VENICE, LOS ANGELES --Snap Inc., owner of the popular disappearing-messages service Snapchat, seeks to raise up to $3 billion in an initial public offering.
That number may change based on investor demand. Facebook raised $16 billion when it went public in 2012.
The highly anticipated IPO is expected to be the one of the largest since Alibaba Group went public in 2014.
But Snap is better known than the e-commerce company, drawing comparisons instead to the IPOs of Facebook and Twitter.
According to IPO documents filed on Thursday, Snap has lost nearly $1 billion in the past two years.
Snap says 158 million people use Snapchat daily. The fast-growing social network for the younger set was created by Evan Spiegel in 2012.
Spiegel dropped out of Stanford University just three classes shy of graduation, deciding itself to focus on an app that let people send photos, videos and messages that would disappear a few seconds after viewing.
But rather than die a fast death as a "sexting app," Snapchat showed a knack for evolving based on user whims and demands, just as Facebook has over the years.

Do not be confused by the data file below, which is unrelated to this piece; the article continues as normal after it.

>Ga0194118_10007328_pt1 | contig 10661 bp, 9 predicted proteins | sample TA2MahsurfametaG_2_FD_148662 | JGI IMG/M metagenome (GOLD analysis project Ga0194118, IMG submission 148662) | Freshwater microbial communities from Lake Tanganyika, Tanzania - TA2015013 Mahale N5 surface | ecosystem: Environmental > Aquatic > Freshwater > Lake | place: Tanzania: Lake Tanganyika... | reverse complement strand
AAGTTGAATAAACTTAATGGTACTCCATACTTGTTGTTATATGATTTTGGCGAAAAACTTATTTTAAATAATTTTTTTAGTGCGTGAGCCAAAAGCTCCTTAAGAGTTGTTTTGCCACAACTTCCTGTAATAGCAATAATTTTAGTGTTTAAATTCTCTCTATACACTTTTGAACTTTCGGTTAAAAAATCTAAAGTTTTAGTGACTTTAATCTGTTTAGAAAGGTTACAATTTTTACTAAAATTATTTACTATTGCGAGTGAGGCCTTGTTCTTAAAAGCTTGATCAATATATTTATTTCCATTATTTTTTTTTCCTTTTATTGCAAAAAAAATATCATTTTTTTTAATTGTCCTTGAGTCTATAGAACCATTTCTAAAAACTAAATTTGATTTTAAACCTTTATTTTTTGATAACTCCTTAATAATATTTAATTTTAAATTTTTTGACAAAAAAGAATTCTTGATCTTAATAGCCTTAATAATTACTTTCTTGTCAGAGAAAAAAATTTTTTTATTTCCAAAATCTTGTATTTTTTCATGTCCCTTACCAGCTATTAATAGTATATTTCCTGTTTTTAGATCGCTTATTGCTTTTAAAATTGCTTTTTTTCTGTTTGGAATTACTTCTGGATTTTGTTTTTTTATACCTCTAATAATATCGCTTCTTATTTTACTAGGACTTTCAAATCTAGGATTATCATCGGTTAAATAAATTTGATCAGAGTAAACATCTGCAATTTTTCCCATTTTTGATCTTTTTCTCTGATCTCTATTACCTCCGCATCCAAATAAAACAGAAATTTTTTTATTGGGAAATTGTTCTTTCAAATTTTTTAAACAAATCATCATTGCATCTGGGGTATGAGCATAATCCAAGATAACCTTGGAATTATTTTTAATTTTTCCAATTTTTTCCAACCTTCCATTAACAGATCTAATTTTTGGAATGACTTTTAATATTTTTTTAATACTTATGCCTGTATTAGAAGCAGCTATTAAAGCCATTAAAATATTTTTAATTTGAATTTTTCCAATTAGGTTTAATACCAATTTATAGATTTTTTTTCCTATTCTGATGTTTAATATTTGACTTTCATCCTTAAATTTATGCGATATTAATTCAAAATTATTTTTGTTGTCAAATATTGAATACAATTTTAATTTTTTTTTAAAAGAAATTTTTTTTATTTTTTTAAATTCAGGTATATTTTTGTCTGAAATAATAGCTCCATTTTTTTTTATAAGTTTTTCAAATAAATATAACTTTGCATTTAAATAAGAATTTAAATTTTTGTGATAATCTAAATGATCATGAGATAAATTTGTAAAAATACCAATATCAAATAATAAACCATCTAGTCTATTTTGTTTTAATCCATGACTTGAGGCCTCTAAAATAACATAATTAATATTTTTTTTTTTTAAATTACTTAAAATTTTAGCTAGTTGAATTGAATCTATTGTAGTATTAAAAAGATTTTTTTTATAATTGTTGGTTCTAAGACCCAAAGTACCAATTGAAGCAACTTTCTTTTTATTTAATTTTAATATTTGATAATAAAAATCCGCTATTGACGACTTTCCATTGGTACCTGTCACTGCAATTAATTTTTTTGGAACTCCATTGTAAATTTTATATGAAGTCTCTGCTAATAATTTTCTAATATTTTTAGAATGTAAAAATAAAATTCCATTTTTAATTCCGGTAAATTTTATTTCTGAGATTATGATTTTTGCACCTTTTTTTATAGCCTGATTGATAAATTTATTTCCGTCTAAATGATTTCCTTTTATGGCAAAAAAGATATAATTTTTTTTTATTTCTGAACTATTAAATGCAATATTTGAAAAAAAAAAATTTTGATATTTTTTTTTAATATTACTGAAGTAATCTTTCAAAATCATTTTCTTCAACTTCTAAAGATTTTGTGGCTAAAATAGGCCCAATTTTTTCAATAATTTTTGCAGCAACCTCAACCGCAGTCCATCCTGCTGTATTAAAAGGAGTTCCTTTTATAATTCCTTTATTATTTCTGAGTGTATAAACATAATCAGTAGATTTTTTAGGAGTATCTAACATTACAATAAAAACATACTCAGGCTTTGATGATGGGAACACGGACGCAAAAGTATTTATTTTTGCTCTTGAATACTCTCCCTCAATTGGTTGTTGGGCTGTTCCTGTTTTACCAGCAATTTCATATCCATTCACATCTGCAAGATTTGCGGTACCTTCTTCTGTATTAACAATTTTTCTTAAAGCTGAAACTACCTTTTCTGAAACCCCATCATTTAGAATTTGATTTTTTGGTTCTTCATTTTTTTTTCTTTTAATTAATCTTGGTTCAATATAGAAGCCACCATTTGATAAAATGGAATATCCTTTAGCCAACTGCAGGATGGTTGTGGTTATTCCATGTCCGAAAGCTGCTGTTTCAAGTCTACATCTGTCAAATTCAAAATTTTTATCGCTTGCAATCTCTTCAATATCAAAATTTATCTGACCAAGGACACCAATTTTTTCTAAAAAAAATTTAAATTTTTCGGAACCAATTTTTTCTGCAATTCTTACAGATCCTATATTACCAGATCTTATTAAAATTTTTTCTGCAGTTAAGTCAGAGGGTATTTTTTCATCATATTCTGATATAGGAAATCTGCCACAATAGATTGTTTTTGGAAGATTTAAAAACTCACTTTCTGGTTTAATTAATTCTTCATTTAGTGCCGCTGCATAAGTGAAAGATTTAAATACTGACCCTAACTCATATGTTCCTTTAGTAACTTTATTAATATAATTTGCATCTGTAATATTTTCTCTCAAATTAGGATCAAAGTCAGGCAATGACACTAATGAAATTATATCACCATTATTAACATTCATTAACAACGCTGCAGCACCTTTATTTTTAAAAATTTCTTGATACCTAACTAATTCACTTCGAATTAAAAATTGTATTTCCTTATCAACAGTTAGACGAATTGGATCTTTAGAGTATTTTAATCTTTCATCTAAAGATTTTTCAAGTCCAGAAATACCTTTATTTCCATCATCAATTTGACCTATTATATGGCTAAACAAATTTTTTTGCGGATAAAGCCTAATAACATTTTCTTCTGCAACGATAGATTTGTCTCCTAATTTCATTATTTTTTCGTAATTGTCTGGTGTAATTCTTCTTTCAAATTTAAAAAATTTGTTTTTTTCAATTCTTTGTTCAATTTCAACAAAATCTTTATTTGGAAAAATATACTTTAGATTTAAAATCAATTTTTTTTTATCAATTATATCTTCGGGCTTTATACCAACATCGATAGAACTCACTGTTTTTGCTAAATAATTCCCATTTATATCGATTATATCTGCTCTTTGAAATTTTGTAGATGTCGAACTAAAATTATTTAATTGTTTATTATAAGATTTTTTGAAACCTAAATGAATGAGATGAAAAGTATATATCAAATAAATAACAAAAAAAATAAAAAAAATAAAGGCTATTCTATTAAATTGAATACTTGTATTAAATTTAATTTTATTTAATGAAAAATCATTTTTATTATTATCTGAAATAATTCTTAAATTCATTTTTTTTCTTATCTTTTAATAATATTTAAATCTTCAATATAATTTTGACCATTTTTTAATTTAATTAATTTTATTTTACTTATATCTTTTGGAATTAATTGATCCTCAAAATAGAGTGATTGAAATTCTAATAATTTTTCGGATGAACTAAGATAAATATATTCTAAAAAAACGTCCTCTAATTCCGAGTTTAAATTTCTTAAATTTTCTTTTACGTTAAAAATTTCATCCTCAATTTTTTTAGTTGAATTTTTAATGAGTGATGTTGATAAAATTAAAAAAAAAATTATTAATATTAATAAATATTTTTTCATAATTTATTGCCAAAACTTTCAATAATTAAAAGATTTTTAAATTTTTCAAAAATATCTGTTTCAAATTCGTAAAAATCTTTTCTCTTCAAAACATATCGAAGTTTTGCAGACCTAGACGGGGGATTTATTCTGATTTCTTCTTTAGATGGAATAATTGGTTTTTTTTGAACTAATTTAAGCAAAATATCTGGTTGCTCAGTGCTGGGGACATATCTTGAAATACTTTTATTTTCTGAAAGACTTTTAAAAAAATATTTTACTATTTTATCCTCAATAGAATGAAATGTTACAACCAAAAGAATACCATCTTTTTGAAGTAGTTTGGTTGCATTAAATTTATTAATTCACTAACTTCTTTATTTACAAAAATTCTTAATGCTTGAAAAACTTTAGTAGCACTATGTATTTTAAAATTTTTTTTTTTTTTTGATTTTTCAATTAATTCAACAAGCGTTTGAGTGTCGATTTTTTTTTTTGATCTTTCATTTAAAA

This, as both companies have discovered, is key to outlasting social media fads. Snapchat is no longer just about disappearing messages.
Over the years, Snapchat has added goofy "Lenses," which lets people add animated overlays to photos and videos - animals, for example, or flower crowns and sparkly eyes.
The company came under fire a couple of times for adding filters many saw as racist, including one with slanted eyes and buck teeth commonly associated with negative Asian caricatures and another one it called a "Bob Marley" filter that darkened people's skin. Snap later got rid of the offending filters.
Another feature, "Stories," lets people create a narrative from messages, videos and photos from the past 24 hours. It's so popular that Facebook's Instagram now has a version of it, too.
Los Angeles-based Snap had revenue of $404.5 million in 2016, up from $58.7 million in 2015.
Its net loss was $514.6 million last year, and $372.9 million the year before.
Facebook, on the other hand, was profitable in 2011, the year before its IPO, with net income of $1. Twitter has never turned a profit.